Earthenware plate with engraved transfer of scene from Harriet Beecher Stowe's Uncle Tom's Cabin- 'Eva Wreathing Tom'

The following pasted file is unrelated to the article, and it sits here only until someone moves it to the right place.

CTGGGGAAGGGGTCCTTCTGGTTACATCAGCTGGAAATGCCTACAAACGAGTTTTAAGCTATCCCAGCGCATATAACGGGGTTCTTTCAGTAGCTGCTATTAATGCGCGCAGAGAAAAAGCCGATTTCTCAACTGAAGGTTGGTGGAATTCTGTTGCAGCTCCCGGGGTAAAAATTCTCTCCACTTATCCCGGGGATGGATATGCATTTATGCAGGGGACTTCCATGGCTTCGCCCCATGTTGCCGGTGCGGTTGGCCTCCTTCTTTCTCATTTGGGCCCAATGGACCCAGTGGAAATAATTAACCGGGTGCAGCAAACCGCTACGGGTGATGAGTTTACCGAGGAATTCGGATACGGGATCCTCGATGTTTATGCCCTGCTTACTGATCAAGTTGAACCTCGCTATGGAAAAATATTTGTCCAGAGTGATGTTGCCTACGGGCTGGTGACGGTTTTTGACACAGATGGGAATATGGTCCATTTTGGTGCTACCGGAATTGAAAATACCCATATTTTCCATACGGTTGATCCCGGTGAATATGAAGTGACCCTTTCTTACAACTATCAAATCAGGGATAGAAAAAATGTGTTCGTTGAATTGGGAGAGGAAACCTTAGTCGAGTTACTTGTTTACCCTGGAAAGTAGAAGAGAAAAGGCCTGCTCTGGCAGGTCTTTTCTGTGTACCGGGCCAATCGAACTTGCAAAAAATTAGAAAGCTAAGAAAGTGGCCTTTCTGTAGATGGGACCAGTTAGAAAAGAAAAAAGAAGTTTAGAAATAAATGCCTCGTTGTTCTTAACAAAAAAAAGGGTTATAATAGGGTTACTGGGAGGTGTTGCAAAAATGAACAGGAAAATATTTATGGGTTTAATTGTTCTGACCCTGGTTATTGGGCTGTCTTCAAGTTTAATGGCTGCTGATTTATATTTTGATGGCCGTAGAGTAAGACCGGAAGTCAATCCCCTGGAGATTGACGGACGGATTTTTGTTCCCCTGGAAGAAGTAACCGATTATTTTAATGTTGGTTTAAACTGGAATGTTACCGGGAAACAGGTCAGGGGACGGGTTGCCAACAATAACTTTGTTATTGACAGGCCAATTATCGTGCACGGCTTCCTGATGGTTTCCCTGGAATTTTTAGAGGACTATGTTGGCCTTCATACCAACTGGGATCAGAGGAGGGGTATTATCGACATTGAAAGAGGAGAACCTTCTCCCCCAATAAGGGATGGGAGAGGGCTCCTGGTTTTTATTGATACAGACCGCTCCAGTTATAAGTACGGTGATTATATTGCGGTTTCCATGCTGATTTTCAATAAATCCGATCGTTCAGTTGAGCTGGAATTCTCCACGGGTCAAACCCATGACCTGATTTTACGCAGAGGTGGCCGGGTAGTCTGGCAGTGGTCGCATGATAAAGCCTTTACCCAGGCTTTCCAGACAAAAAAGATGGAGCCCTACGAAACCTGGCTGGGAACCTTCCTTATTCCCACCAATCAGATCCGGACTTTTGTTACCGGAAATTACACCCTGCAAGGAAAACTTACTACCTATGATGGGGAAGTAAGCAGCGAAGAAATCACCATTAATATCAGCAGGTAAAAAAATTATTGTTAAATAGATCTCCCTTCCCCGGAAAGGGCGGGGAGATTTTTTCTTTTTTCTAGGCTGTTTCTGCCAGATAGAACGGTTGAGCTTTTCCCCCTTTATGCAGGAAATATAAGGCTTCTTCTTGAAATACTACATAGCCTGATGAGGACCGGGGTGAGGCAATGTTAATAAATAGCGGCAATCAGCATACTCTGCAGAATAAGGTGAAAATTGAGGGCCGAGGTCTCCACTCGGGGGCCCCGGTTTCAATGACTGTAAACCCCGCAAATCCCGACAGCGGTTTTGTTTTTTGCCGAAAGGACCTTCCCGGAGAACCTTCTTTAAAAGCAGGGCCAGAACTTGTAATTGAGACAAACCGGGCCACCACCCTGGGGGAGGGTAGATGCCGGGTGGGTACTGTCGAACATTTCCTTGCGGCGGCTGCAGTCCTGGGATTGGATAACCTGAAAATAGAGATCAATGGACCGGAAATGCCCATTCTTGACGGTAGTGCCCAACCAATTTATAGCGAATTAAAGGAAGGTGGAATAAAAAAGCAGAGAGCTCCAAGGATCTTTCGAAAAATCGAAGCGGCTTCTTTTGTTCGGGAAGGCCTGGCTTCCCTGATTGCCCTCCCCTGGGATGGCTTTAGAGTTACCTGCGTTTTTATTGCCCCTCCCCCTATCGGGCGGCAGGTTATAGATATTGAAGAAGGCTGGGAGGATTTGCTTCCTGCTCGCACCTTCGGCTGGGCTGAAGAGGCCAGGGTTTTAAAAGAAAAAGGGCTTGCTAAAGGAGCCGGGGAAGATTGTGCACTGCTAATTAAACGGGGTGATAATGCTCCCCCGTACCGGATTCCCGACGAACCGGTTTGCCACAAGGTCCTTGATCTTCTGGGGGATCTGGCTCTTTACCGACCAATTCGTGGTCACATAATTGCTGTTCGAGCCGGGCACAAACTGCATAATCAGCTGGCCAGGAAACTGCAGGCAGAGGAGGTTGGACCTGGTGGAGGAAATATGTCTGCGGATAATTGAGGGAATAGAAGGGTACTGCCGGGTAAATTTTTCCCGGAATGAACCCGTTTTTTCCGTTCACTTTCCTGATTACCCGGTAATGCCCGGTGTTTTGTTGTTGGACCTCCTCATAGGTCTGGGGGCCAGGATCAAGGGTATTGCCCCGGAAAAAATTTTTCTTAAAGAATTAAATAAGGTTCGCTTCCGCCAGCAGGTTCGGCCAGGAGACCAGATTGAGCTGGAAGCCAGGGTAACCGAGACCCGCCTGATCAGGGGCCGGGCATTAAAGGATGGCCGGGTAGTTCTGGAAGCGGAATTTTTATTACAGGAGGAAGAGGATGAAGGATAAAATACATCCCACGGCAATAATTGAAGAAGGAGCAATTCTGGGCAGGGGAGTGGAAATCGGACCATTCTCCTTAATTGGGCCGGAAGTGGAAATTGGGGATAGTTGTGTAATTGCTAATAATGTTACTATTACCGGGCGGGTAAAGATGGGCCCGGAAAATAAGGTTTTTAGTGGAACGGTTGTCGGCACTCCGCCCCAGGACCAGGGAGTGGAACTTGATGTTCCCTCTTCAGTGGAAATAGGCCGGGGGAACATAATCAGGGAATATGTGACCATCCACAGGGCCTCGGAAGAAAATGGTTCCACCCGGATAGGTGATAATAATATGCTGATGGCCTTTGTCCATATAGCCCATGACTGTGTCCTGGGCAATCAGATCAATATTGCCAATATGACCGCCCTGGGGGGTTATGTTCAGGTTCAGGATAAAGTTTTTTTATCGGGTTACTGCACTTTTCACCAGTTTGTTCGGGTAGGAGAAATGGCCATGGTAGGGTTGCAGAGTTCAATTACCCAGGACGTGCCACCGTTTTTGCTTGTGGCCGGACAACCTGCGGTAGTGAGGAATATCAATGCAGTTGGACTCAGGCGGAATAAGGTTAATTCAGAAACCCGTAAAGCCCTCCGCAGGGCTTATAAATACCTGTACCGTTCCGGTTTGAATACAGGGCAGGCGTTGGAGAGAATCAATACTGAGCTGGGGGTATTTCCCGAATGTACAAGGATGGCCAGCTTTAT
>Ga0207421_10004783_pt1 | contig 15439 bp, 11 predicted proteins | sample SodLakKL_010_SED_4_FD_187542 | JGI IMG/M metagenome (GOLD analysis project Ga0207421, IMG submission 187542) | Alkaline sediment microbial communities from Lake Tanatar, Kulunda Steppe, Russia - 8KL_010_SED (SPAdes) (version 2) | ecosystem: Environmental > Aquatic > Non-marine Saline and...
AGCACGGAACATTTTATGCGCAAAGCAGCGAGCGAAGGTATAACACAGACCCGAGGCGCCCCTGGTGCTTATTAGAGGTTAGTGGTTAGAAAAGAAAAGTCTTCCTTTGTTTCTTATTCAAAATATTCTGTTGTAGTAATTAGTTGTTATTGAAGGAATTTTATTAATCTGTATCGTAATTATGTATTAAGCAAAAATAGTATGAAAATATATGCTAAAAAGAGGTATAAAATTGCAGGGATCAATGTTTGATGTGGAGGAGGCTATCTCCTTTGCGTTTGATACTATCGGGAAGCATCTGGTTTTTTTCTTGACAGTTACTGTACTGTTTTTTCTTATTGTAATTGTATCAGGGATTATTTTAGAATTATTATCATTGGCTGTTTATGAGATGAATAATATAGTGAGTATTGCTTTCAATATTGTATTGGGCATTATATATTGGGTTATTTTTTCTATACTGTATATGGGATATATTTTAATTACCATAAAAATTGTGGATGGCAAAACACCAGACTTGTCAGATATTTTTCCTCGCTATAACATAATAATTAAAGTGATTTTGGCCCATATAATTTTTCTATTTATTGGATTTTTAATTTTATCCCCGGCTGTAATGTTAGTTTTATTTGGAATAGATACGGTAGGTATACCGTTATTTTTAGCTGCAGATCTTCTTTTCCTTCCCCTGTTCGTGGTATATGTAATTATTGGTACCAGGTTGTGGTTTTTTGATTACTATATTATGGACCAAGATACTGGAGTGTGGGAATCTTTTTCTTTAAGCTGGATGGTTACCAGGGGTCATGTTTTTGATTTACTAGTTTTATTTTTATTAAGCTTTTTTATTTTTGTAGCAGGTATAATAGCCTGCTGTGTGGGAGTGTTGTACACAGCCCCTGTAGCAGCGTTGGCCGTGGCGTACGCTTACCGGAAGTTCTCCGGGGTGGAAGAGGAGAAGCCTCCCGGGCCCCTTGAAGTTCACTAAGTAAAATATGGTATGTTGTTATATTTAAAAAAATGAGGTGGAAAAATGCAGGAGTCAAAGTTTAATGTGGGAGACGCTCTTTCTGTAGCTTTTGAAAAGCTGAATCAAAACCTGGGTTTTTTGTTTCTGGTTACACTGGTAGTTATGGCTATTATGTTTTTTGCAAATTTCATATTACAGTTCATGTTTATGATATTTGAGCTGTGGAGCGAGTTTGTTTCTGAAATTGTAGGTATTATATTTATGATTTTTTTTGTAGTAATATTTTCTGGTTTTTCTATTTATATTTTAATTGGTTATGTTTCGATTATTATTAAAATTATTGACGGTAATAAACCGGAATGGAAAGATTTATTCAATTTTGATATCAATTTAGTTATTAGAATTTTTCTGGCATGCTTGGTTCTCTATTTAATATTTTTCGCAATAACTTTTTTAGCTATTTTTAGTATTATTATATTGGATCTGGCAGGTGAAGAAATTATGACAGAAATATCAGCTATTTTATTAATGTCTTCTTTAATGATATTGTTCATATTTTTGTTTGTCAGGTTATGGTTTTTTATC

This plate is part of a group of four glazed Earthenware plates with engraved transfers of scenes from Harriet Beecher Stowe's ‘Uncle Tom's Cabin’. Published in 1853, the novel was extremely popular throughout the nineteenth century. It inspired various spin-off series, and it is broadly known for its antislavery themes. Subsequently, a great deal of visual material culture has been produced that depicts key scenes from the novel, including this series of plates. Scenes are bordered in a floral garland pattern, circa 1855-65. This plate, titled ‘Eva Wreathing Tom’, depicts a key moment that reflects on the ways in which racism manifests in the American South in the novel. The plate shows Eva ‘wreathing’ Tom with roses, placing the wreath around his neck. In the novel, the moment is disrupted by the arrival of Augustine and Ophelia St. Clare, with the latter expressing clear disapproval of the fact that Augustine allows Eva to play with Tom in such a friendly way. Augustine responds using a problematic metaphor that compares Eva playing with Tom to a large dog, which he contends Ophelia would have no problem with, to highlight her racism. He uses this opportunity to highlight her problematic antislavery values that are deeply troubling and contradictory. For example, she wants to free enslaved people, but only under the condition that they are sent back to Africa for missionaries to reform. Here, we see the complex ways in which ideas surrounding abolition intersected with racism, generating problematic perspectives amongst supposed abolitionists. Scenes on other plates include: Poor Boy 'They Have Sold You' but Your Mother Will Save You Yet; Little Ava Converting Topsy; Tom and Eva: Your Little Child is Your Only True Democrat.